Task Description: Galactic cosmic rays (GCRs) represent a major risk to human crews on long-term missions outside the Earth's magnetic field. The GCR consists of protons, helium nuclei and HZE (High Z and Energy) particles such as iron. Understanding the radiobiology HZE particles is of enormous interest as the energy of these particles can be sufficient in many cases to penetrate the spacecraft hull and interior materials. While traversing through matter, high energy radiation fragments into a large number of secondary particles with generally lower energy but with higher ranges and biological effects than the incident cosmic rays. Therefore, an exact knowledge of the biological effects of shielding is important not only for understanding the risks to humans on space flights but also for determining optimal shielding for space crafts. Previous studies have used relatively late end points such as chromosome aberrations and cell survival to elucidate the biological consequences of fragmentation due to shielding. The early response of a mammalian cell to ionizing radiation has recently been very clearly elucidated at the molecular level in the context of the relocation and modification of damage-responsive factors and these very early events have a very important bearing on the repair of DNA damage and the ultimate fate of the cell. In this proposal we aim to study the biological effects of shielding using these pertinent early molecular responses as end points. Specific Aims are: 1) To test the hypothesis that shielded heavy ions may result in more complex DNA damage to the cells as compared to unshielded heavy ions, 2) To test the hypothesis that the molecular response to shielded radiation is different from that induced by unshielded radiation, and 3) To test the hypothesis that shielded radiation may have more deleterious effects on the cell as compared to unshielded radiation and to elucidate the mechanisms involved in repair of DNA damage. Studies carried out in NSRL at Brookhaven National Laboratory during 2006 and 20007 (NSRL6A-7B) indicate that significant differences exist between DNA damage caused by unshielded Fe particles versus particles that have passed through different shielding materials. Our studies have also begun to elucidate the molecular and cellular consequences of the fragmentation of HZE particles during passage through shielding materials.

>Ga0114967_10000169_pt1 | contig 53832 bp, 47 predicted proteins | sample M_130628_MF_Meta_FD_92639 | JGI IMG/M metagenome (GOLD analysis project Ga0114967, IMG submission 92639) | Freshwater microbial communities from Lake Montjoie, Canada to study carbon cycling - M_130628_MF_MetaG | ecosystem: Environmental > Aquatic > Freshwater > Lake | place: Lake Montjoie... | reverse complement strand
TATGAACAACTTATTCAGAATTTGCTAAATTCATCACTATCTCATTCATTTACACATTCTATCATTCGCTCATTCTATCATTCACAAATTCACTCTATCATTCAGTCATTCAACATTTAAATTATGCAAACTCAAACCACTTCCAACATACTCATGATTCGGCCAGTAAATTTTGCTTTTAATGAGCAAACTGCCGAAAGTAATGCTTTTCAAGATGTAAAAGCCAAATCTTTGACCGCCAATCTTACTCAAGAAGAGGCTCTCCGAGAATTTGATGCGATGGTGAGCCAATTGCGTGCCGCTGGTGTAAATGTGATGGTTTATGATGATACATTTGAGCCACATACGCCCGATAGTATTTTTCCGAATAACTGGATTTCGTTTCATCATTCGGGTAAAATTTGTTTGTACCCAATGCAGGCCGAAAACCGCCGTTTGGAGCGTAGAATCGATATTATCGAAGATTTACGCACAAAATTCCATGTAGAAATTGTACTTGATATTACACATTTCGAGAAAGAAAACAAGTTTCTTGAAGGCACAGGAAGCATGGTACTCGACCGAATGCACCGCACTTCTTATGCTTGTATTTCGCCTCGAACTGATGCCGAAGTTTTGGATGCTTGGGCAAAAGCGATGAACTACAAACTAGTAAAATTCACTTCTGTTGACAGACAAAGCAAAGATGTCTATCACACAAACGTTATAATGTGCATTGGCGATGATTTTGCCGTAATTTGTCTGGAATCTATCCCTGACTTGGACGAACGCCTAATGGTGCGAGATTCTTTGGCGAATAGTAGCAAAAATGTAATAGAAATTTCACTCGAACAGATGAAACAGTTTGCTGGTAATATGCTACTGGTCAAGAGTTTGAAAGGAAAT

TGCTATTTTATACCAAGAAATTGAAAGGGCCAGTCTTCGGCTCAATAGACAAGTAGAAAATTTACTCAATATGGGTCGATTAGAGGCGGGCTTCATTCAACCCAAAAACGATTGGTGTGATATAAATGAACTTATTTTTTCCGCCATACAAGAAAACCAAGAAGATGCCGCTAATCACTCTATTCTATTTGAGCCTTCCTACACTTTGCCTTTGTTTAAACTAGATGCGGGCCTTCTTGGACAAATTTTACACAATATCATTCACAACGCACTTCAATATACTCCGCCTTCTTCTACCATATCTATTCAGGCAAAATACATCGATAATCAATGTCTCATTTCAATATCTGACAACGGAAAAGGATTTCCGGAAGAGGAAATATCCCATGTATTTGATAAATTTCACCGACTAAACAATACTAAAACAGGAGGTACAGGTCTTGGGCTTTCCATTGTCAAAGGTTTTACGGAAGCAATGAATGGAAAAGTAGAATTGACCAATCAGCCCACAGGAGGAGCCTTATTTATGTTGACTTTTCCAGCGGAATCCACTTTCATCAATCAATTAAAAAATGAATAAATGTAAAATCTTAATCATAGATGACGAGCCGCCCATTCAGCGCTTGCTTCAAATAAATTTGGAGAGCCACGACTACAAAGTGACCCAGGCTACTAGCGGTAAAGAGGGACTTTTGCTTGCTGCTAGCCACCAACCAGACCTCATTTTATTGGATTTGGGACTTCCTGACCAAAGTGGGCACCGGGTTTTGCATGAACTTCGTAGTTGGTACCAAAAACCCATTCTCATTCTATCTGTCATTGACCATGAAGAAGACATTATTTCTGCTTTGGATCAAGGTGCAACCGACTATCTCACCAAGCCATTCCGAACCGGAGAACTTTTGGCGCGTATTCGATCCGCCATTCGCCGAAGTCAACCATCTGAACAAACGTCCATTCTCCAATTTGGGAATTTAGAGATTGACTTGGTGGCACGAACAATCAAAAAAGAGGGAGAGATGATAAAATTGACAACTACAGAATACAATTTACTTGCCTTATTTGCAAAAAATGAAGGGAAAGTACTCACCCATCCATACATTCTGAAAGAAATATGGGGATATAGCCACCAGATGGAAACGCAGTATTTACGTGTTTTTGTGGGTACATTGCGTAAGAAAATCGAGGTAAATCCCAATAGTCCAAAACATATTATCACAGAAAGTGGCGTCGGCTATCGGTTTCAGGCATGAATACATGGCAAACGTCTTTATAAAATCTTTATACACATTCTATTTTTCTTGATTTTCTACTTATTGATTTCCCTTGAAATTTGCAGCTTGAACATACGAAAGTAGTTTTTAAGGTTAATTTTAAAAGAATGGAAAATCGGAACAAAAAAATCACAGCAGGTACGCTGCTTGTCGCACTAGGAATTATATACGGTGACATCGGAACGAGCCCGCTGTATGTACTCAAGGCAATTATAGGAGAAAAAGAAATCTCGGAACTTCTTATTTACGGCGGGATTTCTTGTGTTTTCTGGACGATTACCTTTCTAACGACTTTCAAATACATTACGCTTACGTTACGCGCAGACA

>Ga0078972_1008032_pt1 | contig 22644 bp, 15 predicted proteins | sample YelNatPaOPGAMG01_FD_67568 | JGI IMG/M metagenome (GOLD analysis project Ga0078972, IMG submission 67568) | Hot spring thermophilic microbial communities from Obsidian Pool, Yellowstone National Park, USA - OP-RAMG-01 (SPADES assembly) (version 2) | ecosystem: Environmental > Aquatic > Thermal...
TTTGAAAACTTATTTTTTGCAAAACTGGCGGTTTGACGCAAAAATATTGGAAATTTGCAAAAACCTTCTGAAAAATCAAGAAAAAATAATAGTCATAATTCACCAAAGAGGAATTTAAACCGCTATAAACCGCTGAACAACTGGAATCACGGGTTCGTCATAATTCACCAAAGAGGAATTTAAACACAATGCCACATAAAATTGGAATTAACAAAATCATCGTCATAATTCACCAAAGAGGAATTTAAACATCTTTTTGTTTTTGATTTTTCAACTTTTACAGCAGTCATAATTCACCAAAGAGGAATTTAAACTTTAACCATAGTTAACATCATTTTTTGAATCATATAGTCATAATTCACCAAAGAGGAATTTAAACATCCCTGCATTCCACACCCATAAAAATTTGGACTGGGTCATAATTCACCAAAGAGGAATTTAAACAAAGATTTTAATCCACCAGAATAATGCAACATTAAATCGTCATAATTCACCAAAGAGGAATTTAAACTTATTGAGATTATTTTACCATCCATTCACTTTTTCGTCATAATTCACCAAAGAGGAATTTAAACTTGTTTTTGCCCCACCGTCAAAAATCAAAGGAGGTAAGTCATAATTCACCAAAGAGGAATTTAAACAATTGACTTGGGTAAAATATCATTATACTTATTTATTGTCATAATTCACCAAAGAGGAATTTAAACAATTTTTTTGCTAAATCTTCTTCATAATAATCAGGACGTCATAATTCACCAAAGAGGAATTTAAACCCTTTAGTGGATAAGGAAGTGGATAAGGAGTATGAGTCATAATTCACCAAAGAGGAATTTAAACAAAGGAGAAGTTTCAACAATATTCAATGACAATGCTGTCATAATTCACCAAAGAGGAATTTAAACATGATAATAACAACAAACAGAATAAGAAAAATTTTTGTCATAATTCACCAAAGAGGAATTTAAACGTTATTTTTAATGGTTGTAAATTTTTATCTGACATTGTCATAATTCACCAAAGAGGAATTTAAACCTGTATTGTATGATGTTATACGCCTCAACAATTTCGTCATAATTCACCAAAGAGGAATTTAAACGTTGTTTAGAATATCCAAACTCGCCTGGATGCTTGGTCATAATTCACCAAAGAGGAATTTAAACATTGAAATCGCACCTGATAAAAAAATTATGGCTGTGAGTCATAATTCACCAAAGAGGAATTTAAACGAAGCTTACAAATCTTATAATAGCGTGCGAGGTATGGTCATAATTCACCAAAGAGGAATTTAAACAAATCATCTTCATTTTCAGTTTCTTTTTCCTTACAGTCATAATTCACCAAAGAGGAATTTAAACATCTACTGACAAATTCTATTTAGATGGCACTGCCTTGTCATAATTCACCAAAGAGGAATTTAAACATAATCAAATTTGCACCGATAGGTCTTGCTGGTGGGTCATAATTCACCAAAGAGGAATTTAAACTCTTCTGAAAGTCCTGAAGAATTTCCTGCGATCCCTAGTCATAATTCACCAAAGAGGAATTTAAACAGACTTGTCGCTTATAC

Research Impact/Earth Benefits: Galactic cosmic rays (GCRs) represent a major risk to human crews on long-term missions outside the Earth’s magnetic field. The GCR consists of protons, helium nuclei and HZE (High Z and Energy) particles such as iron ions. Understanding the radiobiology of HZE particles is of enormous interest as the energy of these particles can be sufficient in many cases to penetrate the spacecraft hull and interior materials. While traversing through matter, HZE particles fragment into a large number of secondary particles with generally lower energy but with higher ranges and biological effects than the incident cosmic rays. Therefore, an exact knowledge of the biological effects of shielding is important not only for understanding the risks to humans on space flights but also for determining optimal shielding for space crafts. Previous studies have used relatively late end points such as chromosome aberrations and cells survival to elucidate the biological consequences of fragmentation due to shielding. The early response of a mammalian cell to ionizing radiation has recently been very clearly elucidated at the molecular level especially, the relocation and modification of damage-responsive factors at DNA-damage sites and these very early events have a very important bearing on the repair of DNA damage and the ultimate fate of the cell. In this proposal, we are studying the biological effects of shielding using these pertinent early molecular responses as end points. With these approaches, we can not only verify the immediate biological effects of beam fragmentation through shielding but can also estimate the efficacy of shielding materials.